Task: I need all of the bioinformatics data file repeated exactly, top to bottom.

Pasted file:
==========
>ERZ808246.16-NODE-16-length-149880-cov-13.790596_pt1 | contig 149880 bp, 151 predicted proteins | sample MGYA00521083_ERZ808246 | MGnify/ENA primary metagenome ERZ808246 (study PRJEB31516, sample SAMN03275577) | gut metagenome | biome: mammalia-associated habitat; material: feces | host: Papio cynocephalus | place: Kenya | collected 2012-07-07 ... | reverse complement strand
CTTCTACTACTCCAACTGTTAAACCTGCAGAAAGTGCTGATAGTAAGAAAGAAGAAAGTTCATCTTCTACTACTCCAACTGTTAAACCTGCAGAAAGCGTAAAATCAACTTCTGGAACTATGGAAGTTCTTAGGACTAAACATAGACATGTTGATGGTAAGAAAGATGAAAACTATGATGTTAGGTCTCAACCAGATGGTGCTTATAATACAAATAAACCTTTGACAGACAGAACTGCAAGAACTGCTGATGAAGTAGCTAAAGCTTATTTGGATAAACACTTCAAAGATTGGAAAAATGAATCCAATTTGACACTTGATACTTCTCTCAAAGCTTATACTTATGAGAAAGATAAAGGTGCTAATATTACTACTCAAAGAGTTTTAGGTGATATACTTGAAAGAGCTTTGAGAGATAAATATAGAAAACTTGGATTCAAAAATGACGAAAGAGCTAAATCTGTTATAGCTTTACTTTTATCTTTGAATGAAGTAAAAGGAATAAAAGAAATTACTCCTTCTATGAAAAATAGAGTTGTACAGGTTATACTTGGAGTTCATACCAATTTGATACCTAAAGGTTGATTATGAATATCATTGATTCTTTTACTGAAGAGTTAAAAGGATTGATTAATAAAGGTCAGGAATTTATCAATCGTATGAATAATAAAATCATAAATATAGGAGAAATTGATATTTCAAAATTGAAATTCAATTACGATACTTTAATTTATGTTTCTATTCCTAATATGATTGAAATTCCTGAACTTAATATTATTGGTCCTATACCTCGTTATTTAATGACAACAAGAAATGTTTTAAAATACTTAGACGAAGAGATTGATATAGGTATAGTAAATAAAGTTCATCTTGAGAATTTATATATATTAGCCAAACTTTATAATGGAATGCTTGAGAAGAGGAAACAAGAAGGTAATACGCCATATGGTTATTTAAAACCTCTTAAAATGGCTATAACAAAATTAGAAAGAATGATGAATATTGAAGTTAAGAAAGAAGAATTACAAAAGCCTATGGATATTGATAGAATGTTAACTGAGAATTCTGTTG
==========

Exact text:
>ERZ808246.16-NODE-16-length-149880-cov-13.790596_pt1 | contig 149880 bp, 151 predicted proteins | sample MGYA00521083_ERZ808246 | MGnify/ENA primary metagenome ERZ808246 (study PRJEB31516, sample SAMN03275577) | gut metagenome | biome: mammalia-associated habitat; material: feces | host: Papio cynocephalus | place: Kenya | collected 2012-07-07 ... | reverse complement strand
CTTCTACTACTCCAACTGTTAAACCTGCAGAAAGTGCTGATAGTAAGAAAGAAGAAAGTTCATCTTCTACTACTCCAACTGTTAAACCTGCAGAAAGCGTAAAATCAACTTCTGGAACTATGGAAGTTCTTAGGACTAAACATAGACATGTTGATGGTAAGAAAGATGAAAACTATGATGTTAGGTCTCAACCAGATGGTGCTTATAATACAAATAAACCTTTGACAGACAGAACTGCAAGAACTGCTGATGAAGTAGCTAAAGCTTATTTGGATAAACACTTCAAAGATTGGAAAAATGAATCCAATTTGACACTTGATACTTCTCTCAAAGCTTATACTTATGAGAAAGATAAAGGTGCTAATATTACTACTCAAAGAGTTTTAGGTGATATACTTGAAAGAGCTTTGAGAGATAAATATAGAAAACTTGGATTCAAAAATGACGAAAGAGCTAAATCTGTTATAGCTTTACTTTTATCTTTGAATGAAGTAAAAGGAATAAAAGAAATTACTCCTTCTATGAAAAATAGAGTTGTACAGGTTATACTTGGAGTTCATACCAATTTGATACCTAAAGGTTGATTATGAATATCATTGATTCTTTTACTGAAGAGTTAAAAGGATTGATTAATAAAGGTCAGGAATTTATCAATCGTATGAATAATAAAATCATAAATATAGGAGAAATTGATATTTCAAAATTGAAATTCAATTACGATACTTTAATTTATGTTTCTATTCCTAATATGATTGAAATTCCTGAACTTAATATTATTGGTCCTATACCTCGTTATTTAATGACAACAAGAAATGTTTTAAAATACTTAGACGAAGAGATTGATATAGGTATAGTAAATAAAGTTCATCTTGAGAATTTATATATATTAGCCAAACTTTATAATGGAATGCTTGAGAAGAGGAAACAAGAAGGTAATACGCCATATGGTTATTTAAAACCTCTTAAAATGGCTATAACAAAATTAGAAAGAATGATGAATATTGAAGTTAAGAAAGAAGAATTACAAAAGCCTATGGATATTGATAGAATGTTAACTGAGAATTCTGTTG